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Chemical dependency arrestsTreatmentPilot program. (Expires July 31, 2019.)

(1) A pilot program is established in Snohomish county for the purpose of studying the effect of chemical dependency diversions as described in this section.
(2) When a police officer has reasonable cause to believe that the individual:
(a) Has committed acts constituting a nonfelony crime that is not a serious offense as identified in RCW 9.41.010;
(b) Has not committed a possible violation of laws relating to driving or being in physical control of a vehicle while under the influence of intoxicating liquor or any drug under chapter 46.20 RCW; and
(c) Is known by history or consultation with staff designated by the county to suffer from a chemical dependency, as defined in *RCW 70.96A.020, the arresting officer may:
(i) Take the individual to an approved chemical dependency treatment provider for treatment. The individual must be examined by a chemical dependency treatment provider within three hours of arrival;
(ii) Take the individual to an emergency medical service customarily used for incapacitated persons, if no approved treatment program is readily available. The individual must be examined by a chemical dependency treatment provider within three hours of arrival;
(iii) Refer the individual to a chemical dependency professional for initial detention and proceeding under **chapter 70.96A RCW; or
(iv) Release the individual upon agreement to voluntary participation in outpatient treatment.
(3) If the individual is released to the community, the chemical dependency [treatment] provider shall inform the arresting officer of the release within a reasonable period of time after the release if the arresting officer has specifically requested notification and provided contact information to the provider.
(4) In deciding whether to refer the individual to treatment under this section, the police officer shall be guided by standards mutually agreed upon with the prosecuting authority, which address, at a minimum, the length, seriousness, and recency of the known criminal history of the individual, the mental health and substance abuse history of the individual, where available, and the circumstances surrounding the commission of the alleged offense.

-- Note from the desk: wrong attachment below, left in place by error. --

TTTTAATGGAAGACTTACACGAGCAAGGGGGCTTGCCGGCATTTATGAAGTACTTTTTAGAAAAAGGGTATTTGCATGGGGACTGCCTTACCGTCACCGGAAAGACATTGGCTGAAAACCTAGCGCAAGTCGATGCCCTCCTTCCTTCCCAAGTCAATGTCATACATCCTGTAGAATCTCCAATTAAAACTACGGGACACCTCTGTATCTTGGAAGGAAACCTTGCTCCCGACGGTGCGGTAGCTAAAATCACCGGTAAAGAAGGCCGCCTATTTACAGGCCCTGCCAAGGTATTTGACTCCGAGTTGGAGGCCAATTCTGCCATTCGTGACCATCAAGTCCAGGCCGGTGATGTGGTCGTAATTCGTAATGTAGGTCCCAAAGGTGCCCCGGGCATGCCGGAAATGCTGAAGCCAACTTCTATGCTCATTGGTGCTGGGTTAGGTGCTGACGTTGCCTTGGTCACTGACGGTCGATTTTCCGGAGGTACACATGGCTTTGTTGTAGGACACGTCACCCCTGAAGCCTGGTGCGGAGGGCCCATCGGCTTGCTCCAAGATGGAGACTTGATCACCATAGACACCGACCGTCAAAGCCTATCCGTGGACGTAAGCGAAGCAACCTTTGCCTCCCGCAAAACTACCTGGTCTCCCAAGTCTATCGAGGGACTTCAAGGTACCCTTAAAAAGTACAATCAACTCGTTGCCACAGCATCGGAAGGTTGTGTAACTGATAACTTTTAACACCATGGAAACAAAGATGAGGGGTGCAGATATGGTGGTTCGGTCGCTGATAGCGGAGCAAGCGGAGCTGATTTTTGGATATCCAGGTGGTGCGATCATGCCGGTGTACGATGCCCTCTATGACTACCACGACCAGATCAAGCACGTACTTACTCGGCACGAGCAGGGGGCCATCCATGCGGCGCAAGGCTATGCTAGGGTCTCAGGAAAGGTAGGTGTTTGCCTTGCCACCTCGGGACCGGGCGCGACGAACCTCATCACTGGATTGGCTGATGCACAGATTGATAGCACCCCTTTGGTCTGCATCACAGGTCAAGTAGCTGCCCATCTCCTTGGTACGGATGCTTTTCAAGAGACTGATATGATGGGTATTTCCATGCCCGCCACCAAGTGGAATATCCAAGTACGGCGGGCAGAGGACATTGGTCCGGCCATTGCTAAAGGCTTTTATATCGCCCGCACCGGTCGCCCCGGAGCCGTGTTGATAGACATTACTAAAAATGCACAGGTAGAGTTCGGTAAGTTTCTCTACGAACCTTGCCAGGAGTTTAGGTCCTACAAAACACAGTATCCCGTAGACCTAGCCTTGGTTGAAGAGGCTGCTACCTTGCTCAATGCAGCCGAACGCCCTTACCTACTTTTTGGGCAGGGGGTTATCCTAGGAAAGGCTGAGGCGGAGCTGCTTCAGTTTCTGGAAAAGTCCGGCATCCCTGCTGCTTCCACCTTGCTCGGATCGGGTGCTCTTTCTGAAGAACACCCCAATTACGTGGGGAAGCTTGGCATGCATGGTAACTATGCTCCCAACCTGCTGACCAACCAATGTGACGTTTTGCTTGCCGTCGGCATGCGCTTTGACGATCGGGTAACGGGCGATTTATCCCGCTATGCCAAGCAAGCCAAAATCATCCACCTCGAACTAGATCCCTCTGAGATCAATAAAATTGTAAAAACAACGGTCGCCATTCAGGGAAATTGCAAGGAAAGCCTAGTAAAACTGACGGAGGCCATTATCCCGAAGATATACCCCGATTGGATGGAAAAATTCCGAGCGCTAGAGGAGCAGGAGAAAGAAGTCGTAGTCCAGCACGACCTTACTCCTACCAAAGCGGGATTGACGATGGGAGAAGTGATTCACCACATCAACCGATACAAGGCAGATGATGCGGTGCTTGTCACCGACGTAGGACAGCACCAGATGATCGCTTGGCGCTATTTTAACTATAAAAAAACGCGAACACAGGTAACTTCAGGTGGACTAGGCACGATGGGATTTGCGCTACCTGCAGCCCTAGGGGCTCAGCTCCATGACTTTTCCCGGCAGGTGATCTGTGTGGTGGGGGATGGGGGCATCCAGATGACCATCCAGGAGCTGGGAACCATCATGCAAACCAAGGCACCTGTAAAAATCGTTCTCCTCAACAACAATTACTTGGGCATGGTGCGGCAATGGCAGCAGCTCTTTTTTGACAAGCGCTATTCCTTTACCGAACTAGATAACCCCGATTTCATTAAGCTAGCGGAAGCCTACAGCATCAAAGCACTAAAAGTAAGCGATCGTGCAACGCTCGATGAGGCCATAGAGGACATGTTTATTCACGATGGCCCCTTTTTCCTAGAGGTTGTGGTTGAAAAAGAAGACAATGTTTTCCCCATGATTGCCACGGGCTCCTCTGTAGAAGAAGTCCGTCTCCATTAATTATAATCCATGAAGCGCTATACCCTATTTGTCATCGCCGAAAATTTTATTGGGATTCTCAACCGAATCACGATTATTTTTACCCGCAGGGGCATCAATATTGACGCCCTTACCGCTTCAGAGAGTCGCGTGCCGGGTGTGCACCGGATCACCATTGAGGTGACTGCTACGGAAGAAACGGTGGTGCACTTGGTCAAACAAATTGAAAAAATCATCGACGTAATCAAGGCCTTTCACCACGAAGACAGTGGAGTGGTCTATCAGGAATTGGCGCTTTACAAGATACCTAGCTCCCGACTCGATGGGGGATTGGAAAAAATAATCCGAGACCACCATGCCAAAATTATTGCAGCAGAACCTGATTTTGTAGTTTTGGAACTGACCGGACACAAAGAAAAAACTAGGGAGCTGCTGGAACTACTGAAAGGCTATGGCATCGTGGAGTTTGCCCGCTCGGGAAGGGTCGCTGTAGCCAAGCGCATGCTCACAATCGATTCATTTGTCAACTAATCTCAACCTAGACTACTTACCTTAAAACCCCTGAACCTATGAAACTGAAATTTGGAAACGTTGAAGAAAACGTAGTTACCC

(5) The police officer shall submit a written report to the prosecuting attorney within ten days.
(6) Any agreement to participate in treatment shall not require individuals to stipulate to any of the alleged facts regarding the criminal activity as a prerequisite to participation in a chemical dependency treatment alternative. The agreement is inadmissible in any criminal or civil proceeding. The agreement does not create immunity from prosecution for the alleged criminal activity.
(7) If an individual violates such agreement and the chemical dependency treatment alternative is no longer appropriate, the chemical dependency [treatment] provider shall inform the referring law enforcement agency of the violation.
(8) Nothing in this section may be construed as barring the referral of charges to the prosecuting attorney, or the filing of criminal charges by the prosecuting attorney.
(9) The police officer, staff designated by the county, or treatment facility personnel are immune from liability for any good faith conduct under this section.

NOTES:

Reviser's note: *(1) RCW 70.96A.020 was repealed by 2016 sp.s. c 29 § 301.
**(2) Chapter 70.96A RCW was repealed and/or recodified in its entirety pursuant to 2016 sp.s. c 29 §§ 301, 601, and 701.
Pilot program evaluation2014 c 128: "Snohomish county shall evaluate the effects of the pilot program as provided in section 2 of this act. Snohomish county shall submit a report to the legislature consistent with RCW 43.01.036. The report must summarize the effectiveness of the pilot program and include: How often the chemical dependency diversion was used, the kind of treatment the person engaged in, how often treatment was completed, the number of prosecutions, any cost savings to the county or state, any cost shifting from the county or state onto other systems, and the recidivism rate of offenders involved in the pilot program. The report may include any recommendations to the legislature to improve the effectiveness of the pilot program. The report is due July 1, 2015, and every other year until July 1, 2019." [ 2014 c 128 § 3.]
Expiration date2014 c 128 §§ 2 and 3: "Sections 2 and 3 of this act expire July 31, 2019." [ 2014 c 128 § 6.]
Finding2014 c 128: "The legislature finds that the large number of individuals involved in the juvenile justice and criminal justice systems with substance abuse challenges is of significant concern. Access to effective treatment is critical to the successful treatment of individuals in the early stages of their contact with the juvenile justice and criminal justice systems. Such access may prevent further involvement in the systems. The effective use of substance abuse treatment options can result not only in significant cost savings for the juvenile justice and criminal justice systems, but can benefit the lives of individuals who face substance abuse challenges." [ 2014 c 128 § 1.]
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